Plan for the long-term
In the early days of Cleone (selling under the brand name Island Delight), we experienced a sticky period in production caused by a flood of large orders – we hadn’t factored this into our business plan. I quickly realised that short-term plans are not the right way to kickstart your business. In order to nurture growth, you need to have a permanent vision in place. Progressive planning is the solution. By formulating and rigorously following a long-term plan covering everything from the physical to the financial aspects of the business, I overcame those production issues and that enabled me to focus on increasing sales.
Funding can come from the most unlikely of places
My parents funded the venture with a £10,000 loan. But I knew I needed more capital. My bank was willing to offer another loan, but I was not able to put up a personal guarantee. In the end, it never got to that stage. When I went to buy equipment, the company I approached wanted to know more about my plans. At first I was wary about giving too much away, but it turned out they wanted to invest money in return for a share in the venture. The deal was useful in many other ways. For example, as we grew, the company supplied new, larger equipment and bought the old items back.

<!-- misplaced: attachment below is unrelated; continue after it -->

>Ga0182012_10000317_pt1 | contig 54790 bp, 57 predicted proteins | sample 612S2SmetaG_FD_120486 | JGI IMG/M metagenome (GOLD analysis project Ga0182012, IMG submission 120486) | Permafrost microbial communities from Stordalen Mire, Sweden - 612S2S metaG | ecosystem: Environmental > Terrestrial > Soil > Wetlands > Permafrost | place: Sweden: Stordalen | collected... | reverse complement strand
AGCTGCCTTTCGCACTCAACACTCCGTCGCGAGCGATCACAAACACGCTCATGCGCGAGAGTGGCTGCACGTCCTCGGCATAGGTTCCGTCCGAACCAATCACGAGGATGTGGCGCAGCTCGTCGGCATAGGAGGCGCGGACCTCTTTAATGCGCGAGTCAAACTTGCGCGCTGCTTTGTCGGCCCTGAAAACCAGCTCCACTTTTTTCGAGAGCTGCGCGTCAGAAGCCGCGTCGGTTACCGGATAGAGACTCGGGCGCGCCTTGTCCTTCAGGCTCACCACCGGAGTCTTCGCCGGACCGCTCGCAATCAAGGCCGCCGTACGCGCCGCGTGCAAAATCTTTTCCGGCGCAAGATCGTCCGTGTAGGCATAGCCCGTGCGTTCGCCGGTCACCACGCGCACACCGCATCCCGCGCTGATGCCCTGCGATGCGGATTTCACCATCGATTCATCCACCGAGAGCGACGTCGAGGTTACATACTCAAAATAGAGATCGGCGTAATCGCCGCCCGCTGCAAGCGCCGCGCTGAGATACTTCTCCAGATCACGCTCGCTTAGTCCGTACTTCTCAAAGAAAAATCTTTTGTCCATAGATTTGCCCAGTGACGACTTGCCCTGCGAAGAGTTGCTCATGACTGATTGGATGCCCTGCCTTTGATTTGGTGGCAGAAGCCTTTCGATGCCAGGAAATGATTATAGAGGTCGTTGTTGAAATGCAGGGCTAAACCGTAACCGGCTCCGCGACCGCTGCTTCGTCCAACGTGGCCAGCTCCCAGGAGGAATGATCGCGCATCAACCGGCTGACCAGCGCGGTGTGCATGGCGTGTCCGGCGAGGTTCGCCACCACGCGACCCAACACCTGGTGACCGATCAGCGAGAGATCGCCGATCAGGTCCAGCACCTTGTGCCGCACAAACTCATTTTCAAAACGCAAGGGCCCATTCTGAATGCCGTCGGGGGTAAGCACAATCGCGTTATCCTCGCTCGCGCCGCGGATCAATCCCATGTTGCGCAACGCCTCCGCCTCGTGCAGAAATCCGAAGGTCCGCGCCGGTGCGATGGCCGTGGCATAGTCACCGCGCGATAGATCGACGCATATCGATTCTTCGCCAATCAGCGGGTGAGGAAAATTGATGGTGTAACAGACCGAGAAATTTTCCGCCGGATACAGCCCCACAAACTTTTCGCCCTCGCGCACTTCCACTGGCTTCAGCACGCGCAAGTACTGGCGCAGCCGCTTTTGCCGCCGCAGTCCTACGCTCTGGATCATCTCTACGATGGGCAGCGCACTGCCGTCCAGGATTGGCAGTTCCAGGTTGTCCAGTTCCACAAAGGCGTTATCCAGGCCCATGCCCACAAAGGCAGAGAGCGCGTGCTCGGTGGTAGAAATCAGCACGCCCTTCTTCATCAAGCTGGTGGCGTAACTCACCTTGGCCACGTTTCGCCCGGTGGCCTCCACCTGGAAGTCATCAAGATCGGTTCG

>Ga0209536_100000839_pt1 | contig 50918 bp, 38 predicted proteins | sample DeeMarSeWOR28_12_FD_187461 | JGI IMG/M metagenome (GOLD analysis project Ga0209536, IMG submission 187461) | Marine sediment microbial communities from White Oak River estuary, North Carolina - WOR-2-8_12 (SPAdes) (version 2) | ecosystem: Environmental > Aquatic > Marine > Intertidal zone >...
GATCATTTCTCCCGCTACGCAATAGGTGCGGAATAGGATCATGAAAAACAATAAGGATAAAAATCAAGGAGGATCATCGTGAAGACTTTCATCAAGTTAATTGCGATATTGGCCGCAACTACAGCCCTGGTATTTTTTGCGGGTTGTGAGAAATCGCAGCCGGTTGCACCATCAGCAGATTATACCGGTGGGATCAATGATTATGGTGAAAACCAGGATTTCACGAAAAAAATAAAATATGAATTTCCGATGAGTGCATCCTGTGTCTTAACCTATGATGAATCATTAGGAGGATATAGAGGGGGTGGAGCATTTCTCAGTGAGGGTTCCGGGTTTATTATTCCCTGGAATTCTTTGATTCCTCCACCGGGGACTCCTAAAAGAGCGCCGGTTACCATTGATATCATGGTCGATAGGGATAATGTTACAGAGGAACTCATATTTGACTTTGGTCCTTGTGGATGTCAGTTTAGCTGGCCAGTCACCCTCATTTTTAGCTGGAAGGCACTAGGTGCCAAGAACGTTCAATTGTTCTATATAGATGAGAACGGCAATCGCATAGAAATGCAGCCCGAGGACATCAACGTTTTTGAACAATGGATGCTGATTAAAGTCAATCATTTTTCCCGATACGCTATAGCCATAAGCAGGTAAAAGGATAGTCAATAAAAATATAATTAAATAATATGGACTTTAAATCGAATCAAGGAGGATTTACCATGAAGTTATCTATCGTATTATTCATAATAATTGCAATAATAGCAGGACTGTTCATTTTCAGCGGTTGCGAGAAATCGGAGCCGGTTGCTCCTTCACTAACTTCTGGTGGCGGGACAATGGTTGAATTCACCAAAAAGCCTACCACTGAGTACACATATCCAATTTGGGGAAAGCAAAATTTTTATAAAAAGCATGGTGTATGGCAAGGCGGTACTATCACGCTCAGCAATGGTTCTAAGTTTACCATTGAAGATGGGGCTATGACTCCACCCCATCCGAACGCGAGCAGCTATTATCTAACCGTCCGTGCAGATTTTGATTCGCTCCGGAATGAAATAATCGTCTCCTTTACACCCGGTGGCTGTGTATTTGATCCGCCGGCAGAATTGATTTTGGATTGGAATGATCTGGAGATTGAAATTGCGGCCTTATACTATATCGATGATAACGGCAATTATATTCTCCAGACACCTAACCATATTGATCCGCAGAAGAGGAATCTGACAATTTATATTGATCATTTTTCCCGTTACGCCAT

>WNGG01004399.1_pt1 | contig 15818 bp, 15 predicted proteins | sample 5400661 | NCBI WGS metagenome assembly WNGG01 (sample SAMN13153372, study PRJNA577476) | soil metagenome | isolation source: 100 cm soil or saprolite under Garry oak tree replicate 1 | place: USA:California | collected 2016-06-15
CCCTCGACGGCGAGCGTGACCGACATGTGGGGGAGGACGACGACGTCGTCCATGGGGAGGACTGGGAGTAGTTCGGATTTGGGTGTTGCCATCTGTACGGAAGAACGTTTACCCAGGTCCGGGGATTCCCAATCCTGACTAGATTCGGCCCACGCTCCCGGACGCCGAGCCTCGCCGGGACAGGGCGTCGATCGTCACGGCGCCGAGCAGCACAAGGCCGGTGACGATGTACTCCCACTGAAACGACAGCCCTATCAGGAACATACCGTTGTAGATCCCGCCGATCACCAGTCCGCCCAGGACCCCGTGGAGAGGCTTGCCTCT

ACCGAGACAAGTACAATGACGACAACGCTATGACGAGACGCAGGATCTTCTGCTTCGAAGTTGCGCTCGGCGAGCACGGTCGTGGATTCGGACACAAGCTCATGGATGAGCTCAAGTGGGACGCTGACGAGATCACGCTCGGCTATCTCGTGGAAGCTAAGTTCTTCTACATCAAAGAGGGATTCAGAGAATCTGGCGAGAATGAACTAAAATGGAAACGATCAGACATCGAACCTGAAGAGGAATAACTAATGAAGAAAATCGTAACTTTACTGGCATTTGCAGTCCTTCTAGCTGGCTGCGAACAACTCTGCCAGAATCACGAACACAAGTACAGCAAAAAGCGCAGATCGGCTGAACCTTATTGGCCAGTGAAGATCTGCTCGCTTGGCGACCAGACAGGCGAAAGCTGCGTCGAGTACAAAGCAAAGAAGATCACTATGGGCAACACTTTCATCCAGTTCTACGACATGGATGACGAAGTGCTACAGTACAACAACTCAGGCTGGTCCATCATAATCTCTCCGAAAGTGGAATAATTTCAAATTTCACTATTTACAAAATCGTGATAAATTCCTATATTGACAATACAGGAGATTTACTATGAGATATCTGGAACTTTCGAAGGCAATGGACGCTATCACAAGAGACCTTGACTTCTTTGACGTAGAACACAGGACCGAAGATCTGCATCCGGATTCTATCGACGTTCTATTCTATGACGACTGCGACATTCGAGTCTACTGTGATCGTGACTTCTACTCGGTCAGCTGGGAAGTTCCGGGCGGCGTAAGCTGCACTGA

Never take your eye off late payers
One issue that consistently caused headaches in the past was our cashflow. In the first 18 months of the business, we were never prompt when it came to collecting cash owed to us. We should have sorted this out as the money could have funded growth. Unbelievably, we only solved the issue four years ago when we realised that we were owed over £200,000. We had felt cash rich and had been cruising along. We hadn’t tracked our creditors thoroughly enough. We now employ a part-time bookkeeper to ensure timely collection.
Find a point of differentiation
I gained first-hand experience of food manufacturing by working at a relative’s company – also a Jamaican pattie producer – and it gave me a good idea of what to expect when setting up my own business. Trying to gain new customers off the back of his business was difficult, so I had to go back to the drawing board and find a gap in the marketplace. No one was servicing the large supermarkets. I now supply to ten per cent of them in the UK and customers include ASDA, Tesco and Sainsbury’s.
Don’t let staff test your limits
One of the drawbacks of starting on such a small scale (I began with four employees) is that you treat your staff like your family. But when you grow you have to set boundaries – ensure staff understand what can and cannot be done. Otherwise, as I’ve experienced, they will push you to the limits and make your job ten times harder. I now ensure my staff know what the end goal is and then work back from that.